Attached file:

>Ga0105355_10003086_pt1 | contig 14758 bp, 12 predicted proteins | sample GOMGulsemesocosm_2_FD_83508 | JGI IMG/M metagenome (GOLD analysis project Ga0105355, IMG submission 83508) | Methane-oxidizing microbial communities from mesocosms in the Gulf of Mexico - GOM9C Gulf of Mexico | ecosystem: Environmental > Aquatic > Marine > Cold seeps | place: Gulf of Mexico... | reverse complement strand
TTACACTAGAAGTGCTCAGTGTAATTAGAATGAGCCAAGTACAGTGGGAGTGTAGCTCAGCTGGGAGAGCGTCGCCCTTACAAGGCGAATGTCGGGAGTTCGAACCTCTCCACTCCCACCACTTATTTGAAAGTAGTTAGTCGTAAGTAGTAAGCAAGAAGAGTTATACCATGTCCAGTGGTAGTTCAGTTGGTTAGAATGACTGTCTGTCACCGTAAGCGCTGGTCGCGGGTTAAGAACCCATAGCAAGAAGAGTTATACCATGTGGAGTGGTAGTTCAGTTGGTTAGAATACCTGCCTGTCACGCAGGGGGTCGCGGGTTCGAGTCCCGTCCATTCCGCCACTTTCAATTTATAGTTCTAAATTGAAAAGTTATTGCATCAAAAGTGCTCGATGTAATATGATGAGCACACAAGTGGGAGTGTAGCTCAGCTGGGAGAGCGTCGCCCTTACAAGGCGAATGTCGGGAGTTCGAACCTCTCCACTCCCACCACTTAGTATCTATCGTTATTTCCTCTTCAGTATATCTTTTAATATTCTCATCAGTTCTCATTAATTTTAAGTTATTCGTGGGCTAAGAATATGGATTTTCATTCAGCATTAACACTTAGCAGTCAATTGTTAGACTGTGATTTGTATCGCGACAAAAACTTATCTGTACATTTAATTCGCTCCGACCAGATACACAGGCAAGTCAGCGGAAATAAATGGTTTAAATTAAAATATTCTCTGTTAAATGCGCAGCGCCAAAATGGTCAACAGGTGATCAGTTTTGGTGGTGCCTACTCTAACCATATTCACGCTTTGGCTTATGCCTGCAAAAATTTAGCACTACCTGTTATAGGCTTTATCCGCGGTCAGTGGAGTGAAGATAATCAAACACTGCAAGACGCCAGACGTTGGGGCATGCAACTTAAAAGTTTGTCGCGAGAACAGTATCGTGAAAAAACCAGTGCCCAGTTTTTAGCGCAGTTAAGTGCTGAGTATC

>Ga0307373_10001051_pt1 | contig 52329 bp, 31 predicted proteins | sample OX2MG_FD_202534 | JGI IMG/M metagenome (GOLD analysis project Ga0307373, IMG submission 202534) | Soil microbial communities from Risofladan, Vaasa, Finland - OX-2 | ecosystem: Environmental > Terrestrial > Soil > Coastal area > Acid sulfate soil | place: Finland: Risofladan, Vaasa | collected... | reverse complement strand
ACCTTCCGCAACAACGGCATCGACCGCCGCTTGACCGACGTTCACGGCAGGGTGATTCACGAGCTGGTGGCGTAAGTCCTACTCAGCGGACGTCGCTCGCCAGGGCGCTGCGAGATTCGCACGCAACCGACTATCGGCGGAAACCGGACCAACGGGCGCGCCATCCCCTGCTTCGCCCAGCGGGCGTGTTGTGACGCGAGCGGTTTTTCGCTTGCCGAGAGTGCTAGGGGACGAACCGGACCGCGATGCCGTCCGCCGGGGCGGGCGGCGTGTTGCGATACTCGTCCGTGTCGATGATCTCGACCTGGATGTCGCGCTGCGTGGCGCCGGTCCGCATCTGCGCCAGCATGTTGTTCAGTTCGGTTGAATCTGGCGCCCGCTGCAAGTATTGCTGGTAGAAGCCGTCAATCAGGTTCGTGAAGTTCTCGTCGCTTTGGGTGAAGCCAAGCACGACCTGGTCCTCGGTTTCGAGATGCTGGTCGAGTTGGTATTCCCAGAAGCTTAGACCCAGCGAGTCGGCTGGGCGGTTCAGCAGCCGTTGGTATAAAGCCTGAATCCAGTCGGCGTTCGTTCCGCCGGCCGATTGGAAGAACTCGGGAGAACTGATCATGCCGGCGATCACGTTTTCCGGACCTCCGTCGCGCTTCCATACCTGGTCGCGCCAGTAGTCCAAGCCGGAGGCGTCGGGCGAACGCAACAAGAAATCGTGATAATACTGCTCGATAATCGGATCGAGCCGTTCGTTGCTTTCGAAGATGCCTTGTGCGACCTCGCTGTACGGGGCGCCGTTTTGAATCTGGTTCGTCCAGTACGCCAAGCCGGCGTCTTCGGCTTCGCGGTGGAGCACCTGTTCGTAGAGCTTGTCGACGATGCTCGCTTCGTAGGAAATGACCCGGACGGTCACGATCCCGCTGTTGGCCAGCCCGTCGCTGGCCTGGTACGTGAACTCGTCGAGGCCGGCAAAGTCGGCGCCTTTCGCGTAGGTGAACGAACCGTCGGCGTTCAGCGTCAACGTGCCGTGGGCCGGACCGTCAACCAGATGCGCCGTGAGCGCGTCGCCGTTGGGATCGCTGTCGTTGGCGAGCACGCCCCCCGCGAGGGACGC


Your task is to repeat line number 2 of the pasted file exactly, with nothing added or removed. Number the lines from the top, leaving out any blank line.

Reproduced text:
TTACACTAGAAGTGCTCAGTGTAATTAGAATGAGCCAAGTACAGTGGGAGTGTAGCTCAGCTGGGAGAGCGTCGCCCTTACAAGGCGAATGTCGGGAGTTCGAACCTCTCCACTCCCACCACTTATTTGAAAGTAGTTAGTCGTAAGTAGTAAGCAAGAAGAGTTATACCATGTCCAGTGGTAGTTCAGTTGGTTAGAATGACTGTCTGTCACCGTAAGCGCTGGTCGCGGGTTAAGAACCCATAGCAAGAAGAGTTATACCATGTGGAGTGGTAGTTCAGTTGGTTAGAATACCTGCCTGTCACGCAGGGGGTCGCGGGTTCGAGTCCCGTCCATTCCGCCACTTTCAATTTATAGTTCTAAATTGAAAAGTTATTGCATCAAAAGTGCTCGATGTAATATGATGAGCACACAAGTGGGAGTGTAGCTCAGCTGGGAGAGCGTCGCCCTTACAAGGCGAATGTCGGGAGTTCGAACCTCTCCACTCCCACCACTTAGTATCTATCGTTATTTCCTCTTCAGTATATCTTTTAATATTCTCATCAGTTCTCATTAATTTTAAGTTATTCGTGGGCTAAGAATATGGATTTTCATTCAGCATTAACACTTAGCAGTCAATTGTTAGACTGTGATTTGTATCGCGACAAAAACTTATCTGTACATTTAATTCGCTCCGACCAGATACACAGGCAAGTCAGCGGAAATAAATGGTTTAAATTAAAATATTCTCTGTTAAATGCGCAGCGCCAAAATGGTCAACAGGTGATCAGTTTTGGTGGTGCCTACTCTAACCATATTCACGCTTTGGCTTATGCCTGCAAAAATTTAGCACTACCTGTTATAGGCTTTATCCGCGGTCAGTGGAGTGAAGATAATCAAACACTGCAAGACGCCAGACGTTGGGGCATGCAACTTAAAAGTTTGTCGCGAGAACAGTATCGTGAAAAAACCAGTGCCCAGTTTTTAGCGCAGTTAAGTGCTGAGTATC